TAMPA — Busch Gardens will fix a design flaw that let a 10-year-old orangutan named Luna Bella climb out of her enclosure Saturday at the Jungala exhibit.
Park officials will seal the escape route at the 6-week-old habitat and any other potential ones that come up in staff brainstorming sessions.
"We'll take our time and get this right," said Glenn Young, vice president of zoo operations.
Half the park's orangutan exhibit is open. The rest remains closed until crews flatten a half-inch stainless steel ledge on a viewing area window frame.
That was all Luna Bella needed to climb the 12-foot wall, grab the edge of a 5-foot overhang and flip her 85 pounds onto the roof. Orangutans have two thumbs on each hand, providing grasping power for vertical climbs.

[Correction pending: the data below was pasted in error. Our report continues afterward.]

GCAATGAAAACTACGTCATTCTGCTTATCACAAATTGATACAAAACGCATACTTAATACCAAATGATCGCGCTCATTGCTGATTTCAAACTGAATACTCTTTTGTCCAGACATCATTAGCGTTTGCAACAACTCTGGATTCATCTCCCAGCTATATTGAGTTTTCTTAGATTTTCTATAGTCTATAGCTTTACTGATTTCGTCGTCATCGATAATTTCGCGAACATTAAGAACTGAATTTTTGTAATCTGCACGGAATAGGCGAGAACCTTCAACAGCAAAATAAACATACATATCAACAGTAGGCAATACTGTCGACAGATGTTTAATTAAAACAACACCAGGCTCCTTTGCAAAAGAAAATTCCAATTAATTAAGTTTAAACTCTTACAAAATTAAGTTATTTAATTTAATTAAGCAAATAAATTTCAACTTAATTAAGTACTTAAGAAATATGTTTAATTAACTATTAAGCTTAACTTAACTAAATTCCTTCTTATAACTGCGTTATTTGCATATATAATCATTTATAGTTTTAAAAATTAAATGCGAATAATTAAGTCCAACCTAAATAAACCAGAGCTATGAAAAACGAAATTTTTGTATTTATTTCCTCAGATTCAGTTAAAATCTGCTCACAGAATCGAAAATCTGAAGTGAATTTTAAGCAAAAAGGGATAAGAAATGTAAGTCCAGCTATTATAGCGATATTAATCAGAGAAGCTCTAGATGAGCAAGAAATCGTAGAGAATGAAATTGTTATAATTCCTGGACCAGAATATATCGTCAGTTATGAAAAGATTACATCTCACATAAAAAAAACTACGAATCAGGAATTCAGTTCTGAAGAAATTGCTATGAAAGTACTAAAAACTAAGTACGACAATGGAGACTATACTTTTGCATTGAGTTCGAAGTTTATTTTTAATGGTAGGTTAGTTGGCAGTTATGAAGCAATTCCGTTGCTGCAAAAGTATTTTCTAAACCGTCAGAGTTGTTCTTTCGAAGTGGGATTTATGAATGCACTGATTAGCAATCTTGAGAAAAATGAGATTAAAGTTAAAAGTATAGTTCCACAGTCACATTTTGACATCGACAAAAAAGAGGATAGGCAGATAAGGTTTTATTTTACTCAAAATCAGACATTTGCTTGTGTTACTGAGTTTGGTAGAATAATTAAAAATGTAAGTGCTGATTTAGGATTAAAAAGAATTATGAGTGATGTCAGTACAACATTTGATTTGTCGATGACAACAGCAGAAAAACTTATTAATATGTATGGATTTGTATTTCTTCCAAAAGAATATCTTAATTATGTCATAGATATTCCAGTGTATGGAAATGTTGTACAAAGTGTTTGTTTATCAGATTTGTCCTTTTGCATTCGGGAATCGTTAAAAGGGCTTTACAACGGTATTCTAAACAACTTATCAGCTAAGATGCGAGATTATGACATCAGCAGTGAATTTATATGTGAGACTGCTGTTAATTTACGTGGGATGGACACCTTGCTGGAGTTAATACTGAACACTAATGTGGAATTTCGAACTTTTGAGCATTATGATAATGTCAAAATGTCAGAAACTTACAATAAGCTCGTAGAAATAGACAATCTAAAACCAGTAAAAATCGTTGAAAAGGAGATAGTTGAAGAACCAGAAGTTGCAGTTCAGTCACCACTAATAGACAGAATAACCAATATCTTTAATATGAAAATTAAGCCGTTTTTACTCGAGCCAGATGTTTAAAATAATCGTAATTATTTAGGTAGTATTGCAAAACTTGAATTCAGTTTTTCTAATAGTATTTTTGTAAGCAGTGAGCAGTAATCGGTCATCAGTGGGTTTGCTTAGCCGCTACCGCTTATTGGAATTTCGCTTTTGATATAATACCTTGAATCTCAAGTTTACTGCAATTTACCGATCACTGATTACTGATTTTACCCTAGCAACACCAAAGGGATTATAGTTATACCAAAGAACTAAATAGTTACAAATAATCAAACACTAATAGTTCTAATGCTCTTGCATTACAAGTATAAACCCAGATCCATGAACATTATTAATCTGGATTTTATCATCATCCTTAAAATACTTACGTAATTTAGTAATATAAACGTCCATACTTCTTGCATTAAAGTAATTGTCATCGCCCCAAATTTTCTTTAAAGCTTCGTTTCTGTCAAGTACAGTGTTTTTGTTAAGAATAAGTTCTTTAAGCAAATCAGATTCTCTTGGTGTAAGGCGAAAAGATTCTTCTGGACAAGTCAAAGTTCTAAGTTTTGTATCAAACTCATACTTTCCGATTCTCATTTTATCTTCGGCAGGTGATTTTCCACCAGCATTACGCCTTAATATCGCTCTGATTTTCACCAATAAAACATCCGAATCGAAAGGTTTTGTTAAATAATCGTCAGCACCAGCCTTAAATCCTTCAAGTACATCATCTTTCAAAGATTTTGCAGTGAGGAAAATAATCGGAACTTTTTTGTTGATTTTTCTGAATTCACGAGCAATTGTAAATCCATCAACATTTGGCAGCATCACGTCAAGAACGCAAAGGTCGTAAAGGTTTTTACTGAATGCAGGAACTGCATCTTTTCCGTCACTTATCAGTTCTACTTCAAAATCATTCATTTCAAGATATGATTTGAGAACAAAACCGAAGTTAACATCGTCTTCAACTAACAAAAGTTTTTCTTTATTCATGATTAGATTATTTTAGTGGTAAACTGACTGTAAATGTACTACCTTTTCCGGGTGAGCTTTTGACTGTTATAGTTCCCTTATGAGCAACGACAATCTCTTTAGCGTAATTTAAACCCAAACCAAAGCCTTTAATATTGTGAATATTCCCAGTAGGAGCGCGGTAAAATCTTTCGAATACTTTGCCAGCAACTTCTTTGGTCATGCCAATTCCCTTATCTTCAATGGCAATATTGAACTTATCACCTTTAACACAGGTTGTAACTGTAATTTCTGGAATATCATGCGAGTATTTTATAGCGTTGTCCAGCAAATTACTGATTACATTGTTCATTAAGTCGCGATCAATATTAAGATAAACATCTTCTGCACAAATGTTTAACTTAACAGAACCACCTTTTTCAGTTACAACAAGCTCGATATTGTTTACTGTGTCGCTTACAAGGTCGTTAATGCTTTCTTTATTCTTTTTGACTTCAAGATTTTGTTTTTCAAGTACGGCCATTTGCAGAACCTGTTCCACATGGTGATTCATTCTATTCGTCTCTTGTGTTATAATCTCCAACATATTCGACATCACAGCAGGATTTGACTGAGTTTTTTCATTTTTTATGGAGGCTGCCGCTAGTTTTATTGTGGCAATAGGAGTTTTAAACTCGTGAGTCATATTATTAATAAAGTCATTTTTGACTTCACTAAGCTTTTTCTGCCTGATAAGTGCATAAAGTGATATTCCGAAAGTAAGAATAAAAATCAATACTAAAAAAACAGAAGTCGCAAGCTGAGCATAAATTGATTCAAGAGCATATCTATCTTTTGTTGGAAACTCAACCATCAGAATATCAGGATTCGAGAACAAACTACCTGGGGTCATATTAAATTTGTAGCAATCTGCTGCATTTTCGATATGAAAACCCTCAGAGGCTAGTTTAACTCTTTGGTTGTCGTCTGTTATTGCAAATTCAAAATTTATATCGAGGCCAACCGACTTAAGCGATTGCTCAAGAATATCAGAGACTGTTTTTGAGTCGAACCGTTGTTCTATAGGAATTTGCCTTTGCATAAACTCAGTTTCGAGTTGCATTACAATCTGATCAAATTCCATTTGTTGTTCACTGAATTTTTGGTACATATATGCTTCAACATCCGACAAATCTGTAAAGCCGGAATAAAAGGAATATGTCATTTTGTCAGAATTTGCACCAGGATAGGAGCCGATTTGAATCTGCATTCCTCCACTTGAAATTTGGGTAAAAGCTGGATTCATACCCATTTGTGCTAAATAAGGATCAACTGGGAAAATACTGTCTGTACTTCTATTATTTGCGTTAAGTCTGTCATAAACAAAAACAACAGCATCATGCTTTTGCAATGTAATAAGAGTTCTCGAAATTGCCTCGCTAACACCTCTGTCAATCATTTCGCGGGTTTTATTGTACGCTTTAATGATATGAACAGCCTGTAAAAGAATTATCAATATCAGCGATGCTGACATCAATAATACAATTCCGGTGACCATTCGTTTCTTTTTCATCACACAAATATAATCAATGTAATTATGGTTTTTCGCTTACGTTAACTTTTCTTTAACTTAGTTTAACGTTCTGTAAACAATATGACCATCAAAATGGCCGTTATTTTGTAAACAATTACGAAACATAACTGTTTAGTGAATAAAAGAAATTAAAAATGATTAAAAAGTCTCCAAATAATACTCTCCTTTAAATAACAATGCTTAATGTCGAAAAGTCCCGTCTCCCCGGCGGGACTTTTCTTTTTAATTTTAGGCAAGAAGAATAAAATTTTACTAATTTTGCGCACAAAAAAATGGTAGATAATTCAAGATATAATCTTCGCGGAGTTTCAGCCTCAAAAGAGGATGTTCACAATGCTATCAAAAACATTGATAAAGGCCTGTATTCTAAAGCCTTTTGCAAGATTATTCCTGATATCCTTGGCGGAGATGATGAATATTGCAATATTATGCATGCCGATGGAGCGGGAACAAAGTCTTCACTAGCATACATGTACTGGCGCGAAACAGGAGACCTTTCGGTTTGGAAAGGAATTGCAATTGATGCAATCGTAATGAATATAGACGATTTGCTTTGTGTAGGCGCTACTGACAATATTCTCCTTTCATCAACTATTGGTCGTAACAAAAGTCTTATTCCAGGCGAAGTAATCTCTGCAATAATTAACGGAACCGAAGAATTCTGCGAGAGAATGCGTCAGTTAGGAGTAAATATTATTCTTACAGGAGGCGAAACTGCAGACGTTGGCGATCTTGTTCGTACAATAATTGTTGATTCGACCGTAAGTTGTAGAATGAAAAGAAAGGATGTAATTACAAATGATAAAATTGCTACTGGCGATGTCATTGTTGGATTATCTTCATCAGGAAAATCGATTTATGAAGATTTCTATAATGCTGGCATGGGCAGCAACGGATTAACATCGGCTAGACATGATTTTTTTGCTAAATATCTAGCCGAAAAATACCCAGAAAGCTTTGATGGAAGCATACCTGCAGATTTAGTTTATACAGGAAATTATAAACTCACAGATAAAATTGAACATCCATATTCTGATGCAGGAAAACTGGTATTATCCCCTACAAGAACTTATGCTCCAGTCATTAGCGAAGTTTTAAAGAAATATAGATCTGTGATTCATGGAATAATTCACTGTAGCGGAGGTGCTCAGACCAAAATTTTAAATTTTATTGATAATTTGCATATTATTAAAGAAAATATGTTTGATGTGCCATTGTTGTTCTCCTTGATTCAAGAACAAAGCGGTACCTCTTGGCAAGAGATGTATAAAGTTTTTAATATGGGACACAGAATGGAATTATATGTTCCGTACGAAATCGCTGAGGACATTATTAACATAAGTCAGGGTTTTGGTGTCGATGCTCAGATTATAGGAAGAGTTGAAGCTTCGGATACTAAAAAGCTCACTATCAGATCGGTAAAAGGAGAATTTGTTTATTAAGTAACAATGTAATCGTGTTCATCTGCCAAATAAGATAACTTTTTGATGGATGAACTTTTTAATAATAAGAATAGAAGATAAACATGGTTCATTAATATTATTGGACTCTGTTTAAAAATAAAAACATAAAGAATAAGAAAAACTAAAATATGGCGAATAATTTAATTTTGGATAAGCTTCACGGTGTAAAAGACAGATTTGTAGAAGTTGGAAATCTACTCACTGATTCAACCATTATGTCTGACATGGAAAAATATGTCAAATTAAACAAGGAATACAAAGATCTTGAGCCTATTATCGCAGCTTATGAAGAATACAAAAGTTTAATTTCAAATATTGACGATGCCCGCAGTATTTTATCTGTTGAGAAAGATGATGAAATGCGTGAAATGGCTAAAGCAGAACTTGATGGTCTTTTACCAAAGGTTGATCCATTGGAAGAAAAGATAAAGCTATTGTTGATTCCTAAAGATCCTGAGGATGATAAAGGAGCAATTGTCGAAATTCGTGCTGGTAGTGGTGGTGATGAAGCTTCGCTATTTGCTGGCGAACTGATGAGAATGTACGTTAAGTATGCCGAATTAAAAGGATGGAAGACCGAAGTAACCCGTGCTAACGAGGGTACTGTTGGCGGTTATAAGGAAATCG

From the roof, she climbed down to a fence, leaving a 5-foot drop to the sidewalk and freedom — although she would face tall perimeter fences for both Jungala and Busch Gardens.
Trainers watched the whole 40-minute episode, quickly cleared the public from the area and deployed 25 animal caretakers — some of them armed — within 50 to 100 feet.
Four caretakers who handle the park's six orangutans monitored Luna Bella's calm behavior, concluding she was hunting for a way back. Using ice cream and carrots, they guided the vegetarian to her backstage home.
"Never underestimate an orangutan," Young said.
The Florida Fish and Wildlife Conservation Commission is investigating, but already found no wrongdoing, spokesman Gary Morse said.
Times staff writer Justin George contributed to this report. Mark Albright can be reached at [email protected] or (727) 893-8252.